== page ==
A quarter of doctors and surgeons and one in three nurses in the NHS have been bullied or put under excessive pressure over the last two years
A quarter of doctors and surgeons and one in three nurses in the NHS have been bullied or put under excessive pressure over the last two years

Doctors and nurses say they feel ‘bullied and under pressure’

Health professionals also fear another patient care scandal, according to survey

Alex Delmar-Morgan
Monday 09 September 2013 01:12
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A quarter of doctors and surgeons and one in three nurses in the NHS have been bullied or put under excessive pressure over the last two years, a new report says today.

Of 1,000 healthcare workers in the United Kingdom polled in the survey, 43 per cent were also so concerned about patient care that they thought their organisation could be at the centre of new scandal such as the one that hit the Mid Staffordshire NHS Foundation Trust.

Just one in four respondents said they have confidence in their senior managers, the research, carried out by the Chartered Institute of Personnel and Development (CIPD), found.

Titled Focus on Culture Change and Patient Care in the NHS, the survey was commissioned to assess working conditions in the health sector following Robert Francis QC’s damning report into poor patient care at the Mid Staffordshire Trust. It was also set up to see how organisations can identify problems before they escalate.

A public inquiry was launched in 2010 in the wake of the abuse scandal at Stafford Hospital where hundreds of patients died because of poor care. In February this year it concluded and recommended wide-ranging reforms to the NHS, including making it illegal to hide information about sub-standard care, with staff and senior managers held more accountable for malpractice and mistakes.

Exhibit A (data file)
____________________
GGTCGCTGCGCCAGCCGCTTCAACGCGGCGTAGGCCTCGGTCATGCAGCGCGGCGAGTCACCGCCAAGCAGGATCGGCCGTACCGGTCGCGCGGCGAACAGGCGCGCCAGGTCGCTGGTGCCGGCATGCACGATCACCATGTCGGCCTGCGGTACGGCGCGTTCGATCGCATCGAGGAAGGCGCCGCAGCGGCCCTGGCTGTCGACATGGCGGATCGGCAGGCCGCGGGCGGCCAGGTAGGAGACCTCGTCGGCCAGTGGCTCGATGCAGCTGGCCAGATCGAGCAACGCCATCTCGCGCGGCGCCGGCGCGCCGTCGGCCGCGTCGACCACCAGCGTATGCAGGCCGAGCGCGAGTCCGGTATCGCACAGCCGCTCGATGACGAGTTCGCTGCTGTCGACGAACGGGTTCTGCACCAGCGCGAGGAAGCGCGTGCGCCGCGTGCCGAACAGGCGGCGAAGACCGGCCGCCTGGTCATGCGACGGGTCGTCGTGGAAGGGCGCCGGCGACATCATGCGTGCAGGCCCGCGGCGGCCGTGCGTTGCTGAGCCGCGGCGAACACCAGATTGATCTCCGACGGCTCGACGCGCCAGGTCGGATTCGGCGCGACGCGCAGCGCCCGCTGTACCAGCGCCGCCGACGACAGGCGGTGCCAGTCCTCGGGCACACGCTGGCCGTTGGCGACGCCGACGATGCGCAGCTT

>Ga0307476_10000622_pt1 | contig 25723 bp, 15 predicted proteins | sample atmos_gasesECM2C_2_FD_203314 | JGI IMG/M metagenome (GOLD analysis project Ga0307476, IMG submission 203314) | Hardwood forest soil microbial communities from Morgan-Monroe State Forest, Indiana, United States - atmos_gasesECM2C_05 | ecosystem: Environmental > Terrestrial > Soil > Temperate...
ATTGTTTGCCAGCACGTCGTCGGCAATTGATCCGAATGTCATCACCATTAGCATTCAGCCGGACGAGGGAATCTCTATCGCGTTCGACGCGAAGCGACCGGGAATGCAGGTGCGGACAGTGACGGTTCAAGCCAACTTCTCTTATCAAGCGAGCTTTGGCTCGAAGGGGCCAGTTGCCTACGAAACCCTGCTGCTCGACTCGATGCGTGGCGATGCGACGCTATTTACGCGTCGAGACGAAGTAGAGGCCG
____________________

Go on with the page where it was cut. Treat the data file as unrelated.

Peter Cheese, CIPD chief executive, said the survey highlighted the need for greater emphasis on staff management and training. “NHS leaders should ensure they are putting more emphasis on monitoring, analysing and, crucially, acting on people management information and feedback from staff, which can provide early warning indicators for potential culture, capability and capacity problems linked to poor standards of care,” he said.

Better use of data on training, stress and absence could provide trusts with information on how hospitals are performing, he added.

Kevin Croft, president of the Healthcare People Management Association, called the findings “disappointing”.

The survey lays bare a lack of trust among NHS employees in the organisation’s integrity and leadership. Not enough is being done to protect whistleblowers, it says.

It found that less than six in 10 workers would be confident to raise a concern about patient care to senior management. Of these, just 57 per cent thought their issue would be properly dealt with.

A quarter of employees, rising to nearly half of all nurses polled, feel under excessive pressure every day, compared with an average of between 11 per cent and 14 per cent outside the NHS.

Dean Royles, chief executive of the NHS Employers organisation, told The Independent: “The NHS is often a high pressure environment where staff and their managers can work in stressful situations, often operating at the limits of science. But we all know that when this spills over into bullying it is completely unacceptable.”

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